photo from Santa Rosa Press Democrat
Tour of California 2009 Stage 2 Race Highlights
Tour of California cyclists pedal through pain
By Ann Killion
Mercury News Columnist
Posted: 02/16/2009 09:55:18 PM PST
For more than four hours, Cam Evans suffered. Through buckets of rain. Through blasting headwinds. Through chunks of hail. Through temperatures dropping below 40 degrees.
"He looks miserable," I said from my shotgun seat in the Ouch team car, which was at the front of the race providing support to Evans during Stage 2 of the Tour of California.
"He is," Jeff Corbett, the team's assistant director, assured me.
Professional cycling is a sport of misery, every day, every race. The champions power through their pain for a few hours in exchange for glory.
But these first few days of the Tour of California have been a particular exercise in suffering, with horrendous conditions. Even Monday morning's trip across the Golden Gate Bridge was wet and nasty, and the thick cloud cover obscured all the spectacular views the organizers were banking on.
The conditions have been bad enough for Lance Armstrong to Twitter on Monday night that the Tour of California should be moved to late April, when weather conditions would be better. Armstrong had another eventful ride Monday, when he went down in a crash with a photography motorcycle. Word in the press room later was that the cameraman was one of Armstrong's own people, hired to do a documentary.
"This sport can certainly be dangerous," Armstrong said.
From my up-close, at times terrifying, vantage point in the Ouch car, the sport looked dangerous and wretchedly uncomfortable.
For five hours Corbett and mechanic Jordan Schware tracked their riders through the rain and wind. Evans, a 25-year-old cyclist from Vancouver, British Columbia, jumped into the breakaway early with nine others, including Watsonville's Ben Jacques-Maynes, on the Great Highway in San Francisco.
Ouch's leader, Floyd Landis, competing in his first race after serving a two-year suspension for a positive doping test, was tucked safely back in the peloton, the main group of riders. There Rock Racing, which was the leading team coming into Monday, controlled the pace.
Evans and the others stayed a few minutes ahead of the peloton during the entire, miserable morning: over Devil's Slide, through Half Moon Bay, over the Tunitas Creek climb, back down to the coast. Corbett tried to keep Evans fed and hydrated. He took in his soaking jacket for a climb and made sure it was back on the cyclist for the freezing descent. He kept encouraging him.
And then on the climb up Bonny Doon Road, the whole race blew apart.
"Here it goes, Cam," Corbett said into his radio. "Game on."
But the breakaway group started to crumble. The riders started to drop. And, like a man possessed, two-time defending champion Levi Leipheimer stormed up the mountain and swallowed them up, one by one.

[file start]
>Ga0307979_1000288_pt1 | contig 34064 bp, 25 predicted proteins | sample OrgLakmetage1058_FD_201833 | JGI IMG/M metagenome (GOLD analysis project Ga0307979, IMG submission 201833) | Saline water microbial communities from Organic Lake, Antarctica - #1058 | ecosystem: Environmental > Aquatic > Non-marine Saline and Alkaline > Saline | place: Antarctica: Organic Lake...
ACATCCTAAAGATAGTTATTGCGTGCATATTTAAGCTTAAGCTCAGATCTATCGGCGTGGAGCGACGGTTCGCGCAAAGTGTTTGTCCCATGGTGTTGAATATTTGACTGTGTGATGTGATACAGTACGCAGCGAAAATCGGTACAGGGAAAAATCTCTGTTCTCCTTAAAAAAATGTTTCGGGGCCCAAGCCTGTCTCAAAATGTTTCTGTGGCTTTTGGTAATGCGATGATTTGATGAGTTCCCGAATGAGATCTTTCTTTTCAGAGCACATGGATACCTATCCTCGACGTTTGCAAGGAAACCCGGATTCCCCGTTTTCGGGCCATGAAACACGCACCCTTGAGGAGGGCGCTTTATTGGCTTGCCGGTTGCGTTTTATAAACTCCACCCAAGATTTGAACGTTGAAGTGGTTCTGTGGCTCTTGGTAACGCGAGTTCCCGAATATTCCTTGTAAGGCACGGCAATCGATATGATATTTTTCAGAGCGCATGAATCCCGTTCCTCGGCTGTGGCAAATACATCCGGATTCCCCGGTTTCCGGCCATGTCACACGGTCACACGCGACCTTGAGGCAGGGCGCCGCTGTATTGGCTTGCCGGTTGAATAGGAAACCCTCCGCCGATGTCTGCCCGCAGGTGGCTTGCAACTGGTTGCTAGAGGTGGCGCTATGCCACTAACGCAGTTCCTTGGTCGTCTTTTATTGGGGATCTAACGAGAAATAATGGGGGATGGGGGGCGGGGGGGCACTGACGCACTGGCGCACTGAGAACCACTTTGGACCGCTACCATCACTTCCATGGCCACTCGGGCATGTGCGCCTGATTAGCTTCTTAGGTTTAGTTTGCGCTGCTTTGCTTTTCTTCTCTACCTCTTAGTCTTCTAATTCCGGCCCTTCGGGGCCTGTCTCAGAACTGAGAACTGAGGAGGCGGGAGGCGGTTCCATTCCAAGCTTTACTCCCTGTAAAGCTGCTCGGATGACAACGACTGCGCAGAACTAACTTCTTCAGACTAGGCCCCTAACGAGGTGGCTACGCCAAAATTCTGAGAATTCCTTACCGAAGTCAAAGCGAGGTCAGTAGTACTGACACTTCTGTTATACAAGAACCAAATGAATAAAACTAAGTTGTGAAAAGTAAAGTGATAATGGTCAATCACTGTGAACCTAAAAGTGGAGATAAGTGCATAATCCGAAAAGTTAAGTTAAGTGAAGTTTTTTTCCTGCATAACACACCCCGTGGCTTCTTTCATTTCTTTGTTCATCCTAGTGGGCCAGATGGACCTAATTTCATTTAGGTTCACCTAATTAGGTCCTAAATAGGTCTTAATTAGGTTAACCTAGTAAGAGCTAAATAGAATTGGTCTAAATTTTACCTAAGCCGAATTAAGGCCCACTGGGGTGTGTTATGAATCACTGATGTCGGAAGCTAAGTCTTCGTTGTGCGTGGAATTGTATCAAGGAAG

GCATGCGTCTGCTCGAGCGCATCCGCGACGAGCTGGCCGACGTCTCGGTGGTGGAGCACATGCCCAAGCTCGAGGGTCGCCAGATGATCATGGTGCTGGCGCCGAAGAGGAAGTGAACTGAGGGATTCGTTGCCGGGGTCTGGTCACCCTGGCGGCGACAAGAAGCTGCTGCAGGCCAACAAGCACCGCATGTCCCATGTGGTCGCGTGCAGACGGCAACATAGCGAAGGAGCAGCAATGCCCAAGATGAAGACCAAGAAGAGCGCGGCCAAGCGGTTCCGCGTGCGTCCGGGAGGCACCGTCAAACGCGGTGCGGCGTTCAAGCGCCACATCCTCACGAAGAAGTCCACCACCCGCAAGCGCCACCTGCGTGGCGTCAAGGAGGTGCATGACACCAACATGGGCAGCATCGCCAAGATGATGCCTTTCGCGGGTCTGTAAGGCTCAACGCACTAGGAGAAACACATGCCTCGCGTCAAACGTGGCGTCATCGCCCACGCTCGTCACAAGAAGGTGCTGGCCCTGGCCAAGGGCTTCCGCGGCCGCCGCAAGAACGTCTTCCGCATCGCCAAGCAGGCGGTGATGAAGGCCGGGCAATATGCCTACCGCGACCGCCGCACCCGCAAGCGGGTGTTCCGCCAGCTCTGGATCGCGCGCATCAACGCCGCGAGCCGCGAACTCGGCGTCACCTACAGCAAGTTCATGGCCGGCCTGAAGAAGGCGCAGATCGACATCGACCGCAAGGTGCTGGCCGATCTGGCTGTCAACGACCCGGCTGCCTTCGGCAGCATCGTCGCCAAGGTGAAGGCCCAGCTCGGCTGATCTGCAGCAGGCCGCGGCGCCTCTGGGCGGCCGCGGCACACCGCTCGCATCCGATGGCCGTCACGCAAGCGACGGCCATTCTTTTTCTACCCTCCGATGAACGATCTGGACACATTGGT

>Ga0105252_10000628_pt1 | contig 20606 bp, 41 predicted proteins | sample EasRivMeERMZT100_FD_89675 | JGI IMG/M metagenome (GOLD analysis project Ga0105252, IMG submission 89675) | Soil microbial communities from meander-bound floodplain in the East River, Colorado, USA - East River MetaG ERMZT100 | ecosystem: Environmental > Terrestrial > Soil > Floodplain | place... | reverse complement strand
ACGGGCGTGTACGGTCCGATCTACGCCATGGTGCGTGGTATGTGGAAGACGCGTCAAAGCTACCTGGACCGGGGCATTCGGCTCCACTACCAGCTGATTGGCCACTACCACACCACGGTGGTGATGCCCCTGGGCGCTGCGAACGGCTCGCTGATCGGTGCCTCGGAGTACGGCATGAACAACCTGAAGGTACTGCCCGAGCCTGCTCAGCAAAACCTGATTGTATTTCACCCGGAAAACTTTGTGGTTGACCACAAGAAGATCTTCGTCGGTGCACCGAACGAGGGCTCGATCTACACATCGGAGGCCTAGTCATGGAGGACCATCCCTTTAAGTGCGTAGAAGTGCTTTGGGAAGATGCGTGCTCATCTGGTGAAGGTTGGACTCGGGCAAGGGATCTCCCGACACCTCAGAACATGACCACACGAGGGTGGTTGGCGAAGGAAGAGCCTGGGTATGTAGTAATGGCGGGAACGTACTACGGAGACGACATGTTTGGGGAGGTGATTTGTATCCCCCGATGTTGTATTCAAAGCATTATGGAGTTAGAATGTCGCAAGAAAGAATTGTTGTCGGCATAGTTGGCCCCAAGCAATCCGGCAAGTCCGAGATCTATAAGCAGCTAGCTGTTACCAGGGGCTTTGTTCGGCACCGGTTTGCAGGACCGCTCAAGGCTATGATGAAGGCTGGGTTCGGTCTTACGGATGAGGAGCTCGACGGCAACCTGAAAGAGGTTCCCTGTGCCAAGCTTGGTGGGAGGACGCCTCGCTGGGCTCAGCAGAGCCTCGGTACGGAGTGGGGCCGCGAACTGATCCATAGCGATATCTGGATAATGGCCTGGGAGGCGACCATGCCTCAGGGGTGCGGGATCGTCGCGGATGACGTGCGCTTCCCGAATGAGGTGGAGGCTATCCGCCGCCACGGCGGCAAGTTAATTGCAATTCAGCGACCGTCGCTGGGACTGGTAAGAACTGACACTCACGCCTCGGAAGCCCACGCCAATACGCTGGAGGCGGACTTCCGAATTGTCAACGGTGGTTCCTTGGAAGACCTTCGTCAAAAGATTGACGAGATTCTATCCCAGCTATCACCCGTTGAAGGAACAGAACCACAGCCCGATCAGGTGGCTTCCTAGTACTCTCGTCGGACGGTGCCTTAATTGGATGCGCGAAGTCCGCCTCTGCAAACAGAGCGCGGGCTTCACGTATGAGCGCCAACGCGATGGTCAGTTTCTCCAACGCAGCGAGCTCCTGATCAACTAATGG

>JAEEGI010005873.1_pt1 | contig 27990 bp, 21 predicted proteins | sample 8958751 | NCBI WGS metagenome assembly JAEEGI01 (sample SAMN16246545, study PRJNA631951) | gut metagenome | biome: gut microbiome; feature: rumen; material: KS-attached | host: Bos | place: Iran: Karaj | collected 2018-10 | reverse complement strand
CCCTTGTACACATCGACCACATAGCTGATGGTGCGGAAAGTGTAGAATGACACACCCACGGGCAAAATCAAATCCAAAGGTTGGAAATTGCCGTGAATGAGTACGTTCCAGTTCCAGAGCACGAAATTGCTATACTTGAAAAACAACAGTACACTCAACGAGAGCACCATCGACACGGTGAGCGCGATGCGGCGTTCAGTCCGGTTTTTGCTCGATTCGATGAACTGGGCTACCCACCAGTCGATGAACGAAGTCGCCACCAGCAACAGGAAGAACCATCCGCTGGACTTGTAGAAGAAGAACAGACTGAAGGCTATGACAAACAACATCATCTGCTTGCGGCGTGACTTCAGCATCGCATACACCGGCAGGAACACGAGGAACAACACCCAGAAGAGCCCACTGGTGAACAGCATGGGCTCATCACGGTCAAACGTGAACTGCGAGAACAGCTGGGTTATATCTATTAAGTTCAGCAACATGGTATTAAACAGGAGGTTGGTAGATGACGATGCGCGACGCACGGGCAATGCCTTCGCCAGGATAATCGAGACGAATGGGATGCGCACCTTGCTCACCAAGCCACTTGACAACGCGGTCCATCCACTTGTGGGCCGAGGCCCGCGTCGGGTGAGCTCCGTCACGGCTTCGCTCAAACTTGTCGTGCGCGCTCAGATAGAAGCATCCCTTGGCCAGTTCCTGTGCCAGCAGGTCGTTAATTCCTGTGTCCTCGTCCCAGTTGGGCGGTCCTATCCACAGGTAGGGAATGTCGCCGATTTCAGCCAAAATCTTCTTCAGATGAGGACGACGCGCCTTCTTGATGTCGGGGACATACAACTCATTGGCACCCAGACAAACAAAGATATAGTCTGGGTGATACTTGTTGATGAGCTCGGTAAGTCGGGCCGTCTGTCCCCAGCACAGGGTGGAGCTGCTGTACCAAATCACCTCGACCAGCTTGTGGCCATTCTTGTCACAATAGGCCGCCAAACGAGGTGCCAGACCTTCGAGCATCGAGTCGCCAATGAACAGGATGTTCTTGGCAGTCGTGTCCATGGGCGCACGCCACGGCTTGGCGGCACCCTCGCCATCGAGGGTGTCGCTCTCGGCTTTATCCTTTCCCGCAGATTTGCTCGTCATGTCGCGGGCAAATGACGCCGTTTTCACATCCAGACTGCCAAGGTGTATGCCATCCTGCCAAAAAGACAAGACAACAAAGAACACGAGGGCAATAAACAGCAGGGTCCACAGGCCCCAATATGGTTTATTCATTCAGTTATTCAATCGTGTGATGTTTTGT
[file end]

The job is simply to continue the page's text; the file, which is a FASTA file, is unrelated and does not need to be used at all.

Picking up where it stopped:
"On the last climb, he was untouchable," said Armstrong, who knows something about breaking away. "Levi clearly showed he's the best rider in the race today."
Leipheimer, with eventual stage winner Tom Peterson on his wheel, sped down into Santa Cruz to reclaim the yellow jersey as the overall leader.
"That was a bit of a rough one," Evans said later, still shaking from the cold. "I don't know if I can pinpoint one part that was worse than the rest."
But when Leipheimer passed him, Evans didn't blink. He started suffering for someone else.
"At that point in the race I wasn't going to win the stage," he said. "So I shifted my focus into working for Floyd."
Landis was in the next group that included Armstrong and a host of other top riders who flew up the mountain behind Leipheimer. Evans tried to hang on to help Landis but couldn't. Landis was dropped from the chase group and was soon riding alone over the climb.
Hundreds of people lined the route — cycling fans are second only to riders in their love of misery. There were fans in gorilla suits, banana outfits, the obligatory devil, some holding signs for Jacques-Maynes and, of course, hundreds waiting for Armstrong.
For that subset of the public, the ones who will stand in a hailstorm to see a cyclist fly by at 40 mph, all seems forgiven with Landis — the only rider ever to be stripped of the Tour de France title. Landis is easily recognizable, with his jutting chin and wispy, red goatee, and he caused a loud cheer in his wake. He was showered with love and encouragement.
"I couldn't believe the number of people," Landis said through a team spokesman. "To get that kind of response is more than inspiring."
Who knows what motivates them all — a 25-year-old Canadian, a 37-year-old multimillionaire legend, a 33-year-old fallen hero. Why do they withstand hail and rain and burning legs? Why sign on for day after day of misery.
Fame? Victory? Wealth? Redemption? Each had his own reason and, on Monday, several damp, miserable hours to ponder it.
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Drug Cases in Cycling, Baseball Intersect in Tour of California
By Mason Levinson
Feb. 17 (Bloomberg) -- Lance Armstrong and Floyd Landis, each staging career comebacks following Tour de France victories beset by doping controversies, were among the pack that crossed over the Golden Gate Bridge yesterday.